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Phil-osophically Speaking: February 2, 2012

Do Too Many Debates Spoil the Party?

There have been, as of this writing, 19 Republican presidential debates with several more scheduled. Enough is enough. Those who have not made up their mind are probably those who shouldn’t be voting. I’m referring to the too indecisive, ill informed and indifferent.

A presidential debate gives voters a chance to see what candidates think and candidates a chance to shape the way voters think. While it carries the risk that voters will pick the best debater and not the best candidate, this hazard can be minimized by fewer, not more, debates. Newt Gingrich had been outdebating Mitt Romney with good results until the former Massachusetts governor hired a new debate coach to polish up his forensic skills. Romney came roaring back partly because his debate performances have perked up.

There was a time when there were no presidential debates. In the first 170 years of our Republic there was not a single presidential debate. Debating and campaigning were often looked down upon as being undignified for a presidential candidate. In the year 1800, Thomas Jefferson and James Madison rode up the Hudson River on the pretense that they were on a botanical mission searching for butterflies (a plausible cover since among Jefferson’s myriad interests was entomology and especially Lepidopterology) when in reality they were meeting politically influential people in New York to form a tie between the rural South and the industrial North to create a national springboard for a Jeffersonian presidential run. Asking for votes was just not done in polite, political society.

A hundred years later not much changed when President William McKinley never left his front porch to campaign and gave just one campaign speech. It was a different world from today’s frenetic, preposterous political pace. It’s now a 24/7 news cycle and those who refuse to be swept up in its whirlwind are sure to wind up at the bottom of the heap. In 2008, Rudy Guiliani did just that with his so-called “Florida strategy.” He chose not to engage in most primaries until Florida,   figuring that the other candidates would destroy themselves leaving Rudy the last man standing. It was a disastrous miscalculation and when the Sunshine State’s primary finally rolled around, “America’s mayor” looked like the Hindenburg blimp going down in flames.

The first televised presidential debate and the first presidential debate of any kind was in 1960 between Vice President Richard Nixon and Senator John F. Kennedy. The famed Lincoln – Douglas debates in 1858 were for the Illinois Senate and were not considered presidential debates, although those epic encounters certainly carved out the battlefield for that momentous 1860 presidential race. That first televised debate is noteworthy in that the younger and more inexperienced Kennedy seemed to dominate the less telegenic Nixon. But while most viewers who watched the debate on television thought the suave and handsome Kennedy won (my mother thought Kennedy creamed Nixon) radio listeners thought Nixon got the better of the debate.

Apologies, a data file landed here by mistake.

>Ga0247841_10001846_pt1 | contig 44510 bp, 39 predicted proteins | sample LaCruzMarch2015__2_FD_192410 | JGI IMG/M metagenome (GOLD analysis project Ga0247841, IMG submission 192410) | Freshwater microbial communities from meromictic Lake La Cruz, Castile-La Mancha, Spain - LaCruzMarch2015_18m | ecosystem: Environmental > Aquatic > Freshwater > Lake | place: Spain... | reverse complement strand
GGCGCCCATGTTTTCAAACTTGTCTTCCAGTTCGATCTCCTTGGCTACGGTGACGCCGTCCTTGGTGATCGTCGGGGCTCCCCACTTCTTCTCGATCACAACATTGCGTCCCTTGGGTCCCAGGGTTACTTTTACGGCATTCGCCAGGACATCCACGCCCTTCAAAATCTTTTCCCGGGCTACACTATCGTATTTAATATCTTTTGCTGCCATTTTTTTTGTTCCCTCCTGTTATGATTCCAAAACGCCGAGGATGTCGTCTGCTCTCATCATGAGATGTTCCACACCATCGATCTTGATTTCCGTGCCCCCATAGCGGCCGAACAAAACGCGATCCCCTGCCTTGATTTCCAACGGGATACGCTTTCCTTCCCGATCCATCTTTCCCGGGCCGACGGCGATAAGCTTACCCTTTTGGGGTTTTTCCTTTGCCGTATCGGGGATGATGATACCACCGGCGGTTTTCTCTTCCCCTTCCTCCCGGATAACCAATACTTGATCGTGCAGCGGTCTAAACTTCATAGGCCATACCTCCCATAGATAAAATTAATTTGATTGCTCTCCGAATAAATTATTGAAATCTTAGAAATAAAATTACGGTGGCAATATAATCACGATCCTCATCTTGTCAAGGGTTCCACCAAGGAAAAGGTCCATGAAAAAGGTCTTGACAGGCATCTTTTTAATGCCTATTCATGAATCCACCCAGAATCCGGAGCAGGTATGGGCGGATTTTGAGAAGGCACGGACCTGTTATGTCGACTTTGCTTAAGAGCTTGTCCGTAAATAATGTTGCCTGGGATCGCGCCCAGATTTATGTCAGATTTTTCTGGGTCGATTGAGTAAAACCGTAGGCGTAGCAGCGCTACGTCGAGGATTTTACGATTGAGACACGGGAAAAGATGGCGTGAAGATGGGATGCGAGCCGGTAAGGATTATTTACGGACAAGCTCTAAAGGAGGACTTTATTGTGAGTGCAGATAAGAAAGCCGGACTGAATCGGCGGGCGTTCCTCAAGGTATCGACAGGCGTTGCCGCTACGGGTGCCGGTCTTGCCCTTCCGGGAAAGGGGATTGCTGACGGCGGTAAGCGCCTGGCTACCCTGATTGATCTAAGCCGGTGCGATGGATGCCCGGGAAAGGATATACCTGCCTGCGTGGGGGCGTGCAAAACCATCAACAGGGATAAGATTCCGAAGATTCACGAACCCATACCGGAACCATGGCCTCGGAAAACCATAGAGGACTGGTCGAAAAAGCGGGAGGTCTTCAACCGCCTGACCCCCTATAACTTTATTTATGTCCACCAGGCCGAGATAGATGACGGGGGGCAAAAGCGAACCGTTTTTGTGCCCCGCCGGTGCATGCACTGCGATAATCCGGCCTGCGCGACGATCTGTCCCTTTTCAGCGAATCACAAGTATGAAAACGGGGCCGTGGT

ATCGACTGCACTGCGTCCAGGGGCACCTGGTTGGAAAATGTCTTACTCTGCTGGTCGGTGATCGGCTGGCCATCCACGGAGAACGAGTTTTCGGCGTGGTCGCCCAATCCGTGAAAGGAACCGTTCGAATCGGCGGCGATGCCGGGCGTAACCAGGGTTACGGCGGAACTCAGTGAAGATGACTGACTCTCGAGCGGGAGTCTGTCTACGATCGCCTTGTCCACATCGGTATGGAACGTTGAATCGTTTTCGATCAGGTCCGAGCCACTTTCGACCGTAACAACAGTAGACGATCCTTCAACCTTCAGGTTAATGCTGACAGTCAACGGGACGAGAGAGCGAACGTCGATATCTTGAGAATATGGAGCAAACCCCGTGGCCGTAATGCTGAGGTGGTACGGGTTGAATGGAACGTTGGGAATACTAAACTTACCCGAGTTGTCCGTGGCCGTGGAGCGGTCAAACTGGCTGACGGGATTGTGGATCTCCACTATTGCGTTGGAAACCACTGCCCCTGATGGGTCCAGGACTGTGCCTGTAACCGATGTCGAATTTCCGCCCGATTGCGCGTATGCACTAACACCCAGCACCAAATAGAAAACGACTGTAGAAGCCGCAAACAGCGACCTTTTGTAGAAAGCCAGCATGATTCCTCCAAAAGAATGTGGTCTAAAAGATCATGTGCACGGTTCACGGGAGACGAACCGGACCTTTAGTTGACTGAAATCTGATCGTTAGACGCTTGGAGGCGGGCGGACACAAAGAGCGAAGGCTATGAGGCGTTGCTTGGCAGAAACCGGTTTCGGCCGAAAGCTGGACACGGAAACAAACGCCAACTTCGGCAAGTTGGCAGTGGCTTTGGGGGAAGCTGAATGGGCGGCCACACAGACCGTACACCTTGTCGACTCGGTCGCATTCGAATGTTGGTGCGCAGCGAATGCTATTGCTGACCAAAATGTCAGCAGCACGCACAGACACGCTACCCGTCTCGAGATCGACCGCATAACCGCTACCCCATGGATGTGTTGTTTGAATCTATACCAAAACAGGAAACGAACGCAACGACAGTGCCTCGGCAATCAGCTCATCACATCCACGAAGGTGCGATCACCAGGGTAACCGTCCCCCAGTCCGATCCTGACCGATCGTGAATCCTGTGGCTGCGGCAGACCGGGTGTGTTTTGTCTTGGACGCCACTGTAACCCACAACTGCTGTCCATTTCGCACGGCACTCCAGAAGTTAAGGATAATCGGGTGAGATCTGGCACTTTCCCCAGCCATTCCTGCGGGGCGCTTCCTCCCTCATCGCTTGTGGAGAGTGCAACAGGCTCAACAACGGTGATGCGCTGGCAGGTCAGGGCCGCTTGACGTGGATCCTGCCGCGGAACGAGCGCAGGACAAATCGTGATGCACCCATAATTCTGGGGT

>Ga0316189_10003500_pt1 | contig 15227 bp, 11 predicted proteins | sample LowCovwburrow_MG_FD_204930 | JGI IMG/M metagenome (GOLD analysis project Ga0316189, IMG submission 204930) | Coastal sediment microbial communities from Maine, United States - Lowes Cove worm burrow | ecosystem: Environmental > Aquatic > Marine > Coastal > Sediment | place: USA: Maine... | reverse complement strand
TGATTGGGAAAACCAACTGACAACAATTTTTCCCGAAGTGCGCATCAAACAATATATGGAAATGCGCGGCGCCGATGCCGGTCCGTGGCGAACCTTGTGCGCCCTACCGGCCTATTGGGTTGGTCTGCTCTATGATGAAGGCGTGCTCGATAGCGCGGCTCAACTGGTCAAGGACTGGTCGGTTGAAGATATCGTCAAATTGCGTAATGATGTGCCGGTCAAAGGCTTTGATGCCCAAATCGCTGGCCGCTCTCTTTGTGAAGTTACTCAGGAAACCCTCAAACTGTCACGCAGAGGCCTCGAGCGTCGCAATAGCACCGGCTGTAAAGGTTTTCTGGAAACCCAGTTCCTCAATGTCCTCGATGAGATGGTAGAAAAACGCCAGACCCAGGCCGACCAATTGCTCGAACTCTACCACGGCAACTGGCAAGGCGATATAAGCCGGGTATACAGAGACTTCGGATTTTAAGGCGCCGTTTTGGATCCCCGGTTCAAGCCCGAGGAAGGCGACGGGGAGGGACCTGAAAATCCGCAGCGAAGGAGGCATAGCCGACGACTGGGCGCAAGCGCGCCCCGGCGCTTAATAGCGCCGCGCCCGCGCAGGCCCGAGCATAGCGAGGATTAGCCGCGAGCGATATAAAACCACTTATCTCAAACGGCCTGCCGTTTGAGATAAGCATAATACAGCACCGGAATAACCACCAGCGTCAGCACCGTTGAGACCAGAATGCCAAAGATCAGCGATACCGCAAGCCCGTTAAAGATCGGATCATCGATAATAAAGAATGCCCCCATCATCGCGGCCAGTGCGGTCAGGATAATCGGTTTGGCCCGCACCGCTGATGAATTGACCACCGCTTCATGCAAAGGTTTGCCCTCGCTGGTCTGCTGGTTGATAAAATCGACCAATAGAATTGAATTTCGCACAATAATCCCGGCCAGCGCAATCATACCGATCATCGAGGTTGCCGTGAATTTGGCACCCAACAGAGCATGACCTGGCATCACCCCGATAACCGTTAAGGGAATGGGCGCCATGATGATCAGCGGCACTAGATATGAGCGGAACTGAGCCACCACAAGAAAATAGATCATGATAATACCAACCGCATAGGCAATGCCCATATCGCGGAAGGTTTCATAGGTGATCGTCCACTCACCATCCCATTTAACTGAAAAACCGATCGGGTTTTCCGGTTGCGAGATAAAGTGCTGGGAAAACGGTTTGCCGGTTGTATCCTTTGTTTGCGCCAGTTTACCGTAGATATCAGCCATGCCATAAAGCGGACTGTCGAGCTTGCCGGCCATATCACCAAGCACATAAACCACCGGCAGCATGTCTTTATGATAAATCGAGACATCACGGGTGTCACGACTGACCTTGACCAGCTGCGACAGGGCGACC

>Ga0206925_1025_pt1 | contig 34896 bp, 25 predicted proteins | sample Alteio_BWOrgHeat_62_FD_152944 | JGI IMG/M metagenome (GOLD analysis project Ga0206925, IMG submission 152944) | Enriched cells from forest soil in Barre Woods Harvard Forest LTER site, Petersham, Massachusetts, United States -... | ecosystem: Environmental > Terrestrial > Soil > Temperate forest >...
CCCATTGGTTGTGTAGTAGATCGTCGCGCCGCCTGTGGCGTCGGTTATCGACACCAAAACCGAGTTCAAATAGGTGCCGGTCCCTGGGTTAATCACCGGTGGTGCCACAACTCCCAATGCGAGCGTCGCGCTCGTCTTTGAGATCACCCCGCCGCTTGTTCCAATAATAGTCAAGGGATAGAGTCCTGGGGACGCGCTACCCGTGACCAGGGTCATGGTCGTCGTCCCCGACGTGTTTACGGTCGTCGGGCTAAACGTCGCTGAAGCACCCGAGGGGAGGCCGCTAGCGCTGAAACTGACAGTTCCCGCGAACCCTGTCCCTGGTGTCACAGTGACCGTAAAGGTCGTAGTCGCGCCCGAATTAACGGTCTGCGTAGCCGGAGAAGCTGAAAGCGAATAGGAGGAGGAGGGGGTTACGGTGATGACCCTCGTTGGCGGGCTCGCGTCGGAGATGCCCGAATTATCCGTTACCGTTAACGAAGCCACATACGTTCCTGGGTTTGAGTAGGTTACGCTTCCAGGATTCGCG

Because Nixon’s performance on television was believed to have cost him the election, presidential candidates of both parties found themselves allergic to having televised debates. Nor were there any debates between candidates of either party seeking the nomination. As incredible as it might now seem, there was very little pressure to have debates. It was not until America’s bicentennial year in 1976 that Gerald Ford, an unelected sitting president, having made back to back unpopular decisions of first pardoning Richard Nixon and then refusing to financially bail out New York City that the era of presidential debates had begun. It was that very year that the Daily News thundered in bold, capital letters the most famous headline in the city’s history: “Ford to City: Drop Dead.”

The Ford campaign knew it had to do something dramatic to salvage the campaign. The staid and colorless Ford did just that by unleashing a rousing speech at the National Republican Convention in which he challenged the Democratic nominee Jimmy Carter to a series of televised debates. That a sitting president would challenge his opponent to a series of televised debates was news and it spiked the political blood pressure. Ever since, the idea of not having a presidential debate has been unthinkable.

But now we have gone radically in the other direction from having no debates to seemingly weekly debates. Nourishment is both good and necessary, but gluttony is a sin. Newsman Chris Wallace pegged it right: Viewers are no longer tuning in to learn about the issues. They are watching for the same reason some people go to car races: to see if there is going to be a flaming wreck!

It’s the truth. Viewers are now looking to be more entertained than enlightened: They are looking for flubs, embarrassments, a Rick Perry or Herb Cain brain freeze. During the 1970s, when violence in the National Hockey League dominated the game with the likes of the “Philadelphia Flyer’s bully boys” there was a popular joke that went: I went to the fights on Friday night and all of a sudden a hockey game broke out. People were going to hockey games not to see its players exhibit finesse or execute a set of skills germane to the game, but to see players pummeling each other senseless.

So it has become with this year’s presidential debates. With the candidates just pounding each other, the law of diminishing returns has insidiously crept into the equation. Karl Rove is right when he says too many debates cripple campaigns, chew into precious time that each candidate has to organize, raise money, set out themes and roll out policy. A word to the wise should be sufficient, so let’s take that cue and let the debates, at least for now, come to an end.